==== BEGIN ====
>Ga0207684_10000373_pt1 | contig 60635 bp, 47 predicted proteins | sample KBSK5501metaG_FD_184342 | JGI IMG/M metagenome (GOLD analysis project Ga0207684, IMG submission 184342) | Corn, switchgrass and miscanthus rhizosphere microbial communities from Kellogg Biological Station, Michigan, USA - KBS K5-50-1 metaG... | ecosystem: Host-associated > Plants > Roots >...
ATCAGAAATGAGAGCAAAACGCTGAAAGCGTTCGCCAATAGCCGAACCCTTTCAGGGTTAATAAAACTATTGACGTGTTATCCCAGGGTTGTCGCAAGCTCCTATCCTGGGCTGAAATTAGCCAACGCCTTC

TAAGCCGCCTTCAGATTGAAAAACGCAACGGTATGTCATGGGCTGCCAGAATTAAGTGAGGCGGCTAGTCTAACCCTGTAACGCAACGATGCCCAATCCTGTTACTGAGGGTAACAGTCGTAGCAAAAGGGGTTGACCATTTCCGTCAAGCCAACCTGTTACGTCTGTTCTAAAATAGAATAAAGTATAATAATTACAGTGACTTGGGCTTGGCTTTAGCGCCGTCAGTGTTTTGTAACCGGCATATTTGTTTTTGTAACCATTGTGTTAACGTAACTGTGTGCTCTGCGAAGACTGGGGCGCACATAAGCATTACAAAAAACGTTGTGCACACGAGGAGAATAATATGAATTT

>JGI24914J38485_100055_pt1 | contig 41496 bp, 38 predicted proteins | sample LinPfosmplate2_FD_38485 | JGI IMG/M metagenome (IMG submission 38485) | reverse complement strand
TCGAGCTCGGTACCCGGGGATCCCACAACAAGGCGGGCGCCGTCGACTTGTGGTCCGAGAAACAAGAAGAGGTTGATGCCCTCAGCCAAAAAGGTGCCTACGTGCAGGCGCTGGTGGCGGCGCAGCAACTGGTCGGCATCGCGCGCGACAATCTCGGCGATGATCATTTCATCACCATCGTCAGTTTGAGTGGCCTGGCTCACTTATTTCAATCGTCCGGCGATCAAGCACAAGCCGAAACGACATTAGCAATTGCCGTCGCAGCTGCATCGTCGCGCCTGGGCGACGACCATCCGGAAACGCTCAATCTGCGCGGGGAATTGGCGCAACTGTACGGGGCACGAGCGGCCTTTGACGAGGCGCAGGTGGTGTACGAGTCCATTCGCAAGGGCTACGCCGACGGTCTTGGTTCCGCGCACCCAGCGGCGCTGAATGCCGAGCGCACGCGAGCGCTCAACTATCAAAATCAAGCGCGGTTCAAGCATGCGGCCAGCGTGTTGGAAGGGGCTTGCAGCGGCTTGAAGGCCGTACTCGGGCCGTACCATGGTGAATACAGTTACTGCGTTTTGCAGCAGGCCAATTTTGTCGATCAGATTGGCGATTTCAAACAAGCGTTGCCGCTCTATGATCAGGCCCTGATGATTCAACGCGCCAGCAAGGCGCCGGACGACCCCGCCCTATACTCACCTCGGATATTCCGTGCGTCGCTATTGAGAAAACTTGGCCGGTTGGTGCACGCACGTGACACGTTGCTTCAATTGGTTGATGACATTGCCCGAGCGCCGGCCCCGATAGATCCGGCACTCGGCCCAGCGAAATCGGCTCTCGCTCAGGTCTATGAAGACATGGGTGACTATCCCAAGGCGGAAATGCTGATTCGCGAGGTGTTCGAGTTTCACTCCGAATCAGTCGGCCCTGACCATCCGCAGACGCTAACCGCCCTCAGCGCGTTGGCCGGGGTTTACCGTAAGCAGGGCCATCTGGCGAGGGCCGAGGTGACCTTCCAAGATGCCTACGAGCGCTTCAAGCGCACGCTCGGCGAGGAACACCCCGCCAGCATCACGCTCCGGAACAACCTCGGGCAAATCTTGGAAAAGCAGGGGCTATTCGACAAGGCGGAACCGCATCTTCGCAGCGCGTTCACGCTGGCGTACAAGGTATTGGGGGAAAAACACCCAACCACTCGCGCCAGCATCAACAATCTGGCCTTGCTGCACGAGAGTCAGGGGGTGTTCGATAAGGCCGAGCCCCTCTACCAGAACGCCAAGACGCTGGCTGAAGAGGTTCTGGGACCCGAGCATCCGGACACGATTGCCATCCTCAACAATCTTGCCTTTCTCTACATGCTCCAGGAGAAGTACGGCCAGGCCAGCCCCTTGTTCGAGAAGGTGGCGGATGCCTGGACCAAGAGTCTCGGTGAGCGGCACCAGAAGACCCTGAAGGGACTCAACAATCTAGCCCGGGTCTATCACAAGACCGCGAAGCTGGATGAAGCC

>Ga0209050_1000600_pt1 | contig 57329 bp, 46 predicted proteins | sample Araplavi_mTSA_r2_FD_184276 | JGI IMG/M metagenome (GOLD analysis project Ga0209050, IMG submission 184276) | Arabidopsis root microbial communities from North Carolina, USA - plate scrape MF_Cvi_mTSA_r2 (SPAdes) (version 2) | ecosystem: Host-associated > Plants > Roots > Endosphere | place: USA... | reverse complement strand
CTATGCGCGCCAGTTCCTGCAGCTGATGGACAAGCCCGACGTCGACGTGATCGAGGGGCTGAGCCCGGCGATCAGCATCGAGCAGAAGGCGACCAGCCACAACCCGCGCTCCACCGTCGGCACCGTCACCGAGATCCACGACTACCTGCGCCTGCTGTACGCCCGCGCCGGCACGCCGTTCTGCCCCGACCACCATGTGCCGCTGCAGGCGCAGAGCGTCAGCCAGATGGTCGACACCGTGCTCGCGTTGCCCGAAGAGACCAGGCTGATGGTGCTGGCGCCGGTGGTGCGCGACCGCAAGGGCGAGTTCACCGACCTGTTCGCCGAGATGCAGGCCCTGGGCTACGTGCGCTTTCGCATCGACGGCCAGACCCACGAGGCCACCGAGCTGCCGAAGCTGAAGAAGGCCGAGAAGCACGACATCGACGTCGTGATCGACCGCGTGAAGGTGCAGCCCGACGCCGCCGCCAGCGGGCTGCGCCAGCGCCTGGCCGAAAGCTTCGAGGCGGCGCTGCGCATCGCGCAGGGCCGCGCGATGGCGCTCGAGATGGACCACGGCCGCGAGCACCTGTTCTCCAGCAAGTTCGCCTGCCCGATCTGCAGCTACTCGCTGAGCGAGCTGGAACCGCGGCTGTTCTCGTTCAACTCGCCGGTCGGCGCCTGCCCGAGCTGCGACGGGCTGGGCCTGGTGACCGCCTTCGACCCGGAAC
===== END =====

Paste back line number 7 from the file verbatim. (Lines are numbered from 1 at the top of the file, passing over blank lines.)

CTATGCGCGCCAGTTCCTGCAGCTGATGGACAAGCCCGACGTCGACGTGATCGAGGGGCTGAGCCCGGCGATCAGCATCGAGCAGAAGGCGACCAGCCACAACCCGCGCTCCACCGTCGGCACCGTCACCGAGATCCACGACTACCTGCGCCTGCTGTACGCCCGCGCCGGCACGCCGTTCTGCCCCGACCACCATGTGCCGCTGCAGGCGCAGAGCGTCAGCCAGATGGTCGACACCGTGCTCGCGTTGCCCGAAGAGACCAGGCTGATGGTGCTGGCGCCGGTGGTGCGCGACCGCAAGGGCGAGTTCACCGACCTGTTCGCCGAGATGCAGGCCCTGGGCTACGTGCGCTTTCGCATCGACGGCCAGACCCACGAGGCCACCGAGCTGCCGAAGCTGAAGAAGGCCGAGAAGCACGACATCGACGTCGTGATCGACCGCGTGAAGGTGCAGCCCGACGCCGCCGCCAGCGGGCTGCGCCAGCGCCTGGCCGAAAGCTTCGAGGCGGCGCTGCGCATCGCGCAGGGCCGCGCGATGGCGCTCGAGATGGACCACGGCCGCGAGCACCTGTTCTCCAGCAAGTTCGCCTGCCCGATCTGCAGCTACTCGCTGAGCGAGCTGGAACCGCGGCTGTTCTCGTTCAACTCGCCGGTCGGCGCCTGCCCGAGCTGCGACGGGCTGGGCCTGGTGACCGCCTTCGACCCGGAAC